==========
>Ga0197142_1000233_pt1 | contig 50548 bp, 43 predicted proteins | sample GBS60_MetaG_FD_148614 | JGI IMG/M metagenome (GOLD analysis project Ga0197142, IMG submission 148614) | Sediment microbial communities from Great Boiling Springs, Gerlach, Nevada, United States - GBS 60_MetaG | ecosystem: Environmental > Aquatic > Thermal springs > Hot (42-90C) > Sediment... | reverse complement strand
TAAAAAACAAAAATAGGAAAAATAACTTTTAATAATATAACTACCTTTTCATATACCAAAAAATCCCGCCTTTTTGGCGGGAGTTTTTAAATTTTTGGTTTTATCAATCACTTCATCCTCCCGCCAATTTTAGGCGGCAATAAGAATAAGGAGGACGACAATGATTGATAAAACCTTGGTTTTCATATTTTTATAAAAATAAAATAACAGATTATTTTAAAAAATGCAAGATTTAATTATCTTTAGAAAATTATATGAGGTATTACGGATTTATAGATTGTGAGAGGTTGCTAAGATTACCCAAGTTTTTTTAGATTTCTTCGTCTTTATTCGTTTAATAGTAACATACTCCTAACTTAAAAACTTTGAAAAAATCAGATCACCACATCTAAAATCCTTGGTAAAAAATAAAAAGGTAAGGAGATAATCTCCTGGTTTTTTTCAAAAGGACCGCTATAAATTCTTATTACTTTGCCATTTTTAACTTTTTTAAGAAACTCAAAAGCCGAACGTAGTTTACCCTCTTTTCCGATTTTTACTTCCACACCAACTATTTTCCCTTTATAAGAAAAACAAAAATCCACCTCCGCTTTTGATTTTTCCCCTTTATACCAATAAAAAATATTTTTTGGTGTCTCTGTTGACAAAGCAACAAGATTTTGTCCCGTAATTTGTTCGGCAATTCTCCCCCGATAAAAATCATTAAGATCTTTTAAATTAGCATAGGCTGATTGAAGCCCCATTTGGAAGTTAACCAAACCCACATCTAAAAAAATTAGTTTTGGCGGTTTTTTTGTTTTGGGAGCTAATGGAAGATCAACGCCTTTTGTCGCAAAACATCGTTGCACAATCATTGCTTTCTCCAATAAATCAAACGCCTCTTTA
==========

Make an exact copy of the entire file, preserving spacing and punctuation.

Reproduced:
>Ga0197142_1000233_pt1 | contig 50548 bp, 43 predicted proteins | sample GBS60_MetaG_FD_148614 | JGI IMG/M metagenome (GOLD analysis project Ga0197142, IMG submission 148614) | Sediment microbial communities from Great Boiling Springs, Gerlach, Nevada, United States - GBS 60_MetaG | ecosystem: Environmental > Aquatic > Thermal springs > Hot (42-90C) > Sediment... | reverse complement strand
TAAAAAACAAAAATAGGAAAAATAACTTTTAATAATATAACTACCTTTTCATATACCAAAAAATCCCGCCTTTTTGGCGGGAGTTTTTAAATTTTTGGTTTTATCAATCACTTCATCCTCCCGCCAATTTTAGGCGGCAATAAGAATAAGGAGGACGACAATGATTGATAAAACCTTGGTTTTCATATTTTTATAAAAATAAAATAACAGATTATTTTAAAAAATGCAAGATTTAATTATCTTTAGAAAATTATATGAGGTATTACGGATTTATAGATTGTGAGAGGTTGCTAAGATTACCCAAGTTTTTTTAGATTTCTTCGTCTTTATTCGTTTAATAGTAACATACTCCTAACTTAAAAACTTTGAAAAAATCAGATCACCACATCTAAAATCCTTGGTAAAAAATAAAAAGGTAAGGAGATAATCTCCTGGTTTTTTTCAAAAGGACCGCTATAAATTCTTATTACTTTGCCATTTTTAACTTTTTTAAGAAACTCAAAAGCCGAACGTAGTTTACCCTCTTTTCCGATTTTTACTTCCACACCAACTATTTTCCCTTTATAAGAAAAACAAAAATCCACCTCCGCTTTTGATTTTTCCCCTTTATACCAATAAAAAATATTTTTTGGTGTCTCTGTTGACAAAGCAACAAGATTTTGTCCCGTAATTTGTTCGGCAATTCTCCCCCGATAAAAATCATTAAGATCTTTTAAATTAGCATAGGCTGATTGAAGCCCCATTTGGAAGTTAACCAAACCCACATCTAAAAAAATTAGTTTTGGCGGTTTTTTTGTTTTGGGAGCTAATGGAAGATCAACGCCTTTTGTCGCAAAACATCGTTGCACAATCATTGCTTTCTCCAATAAATCAAACGCCTCTTTA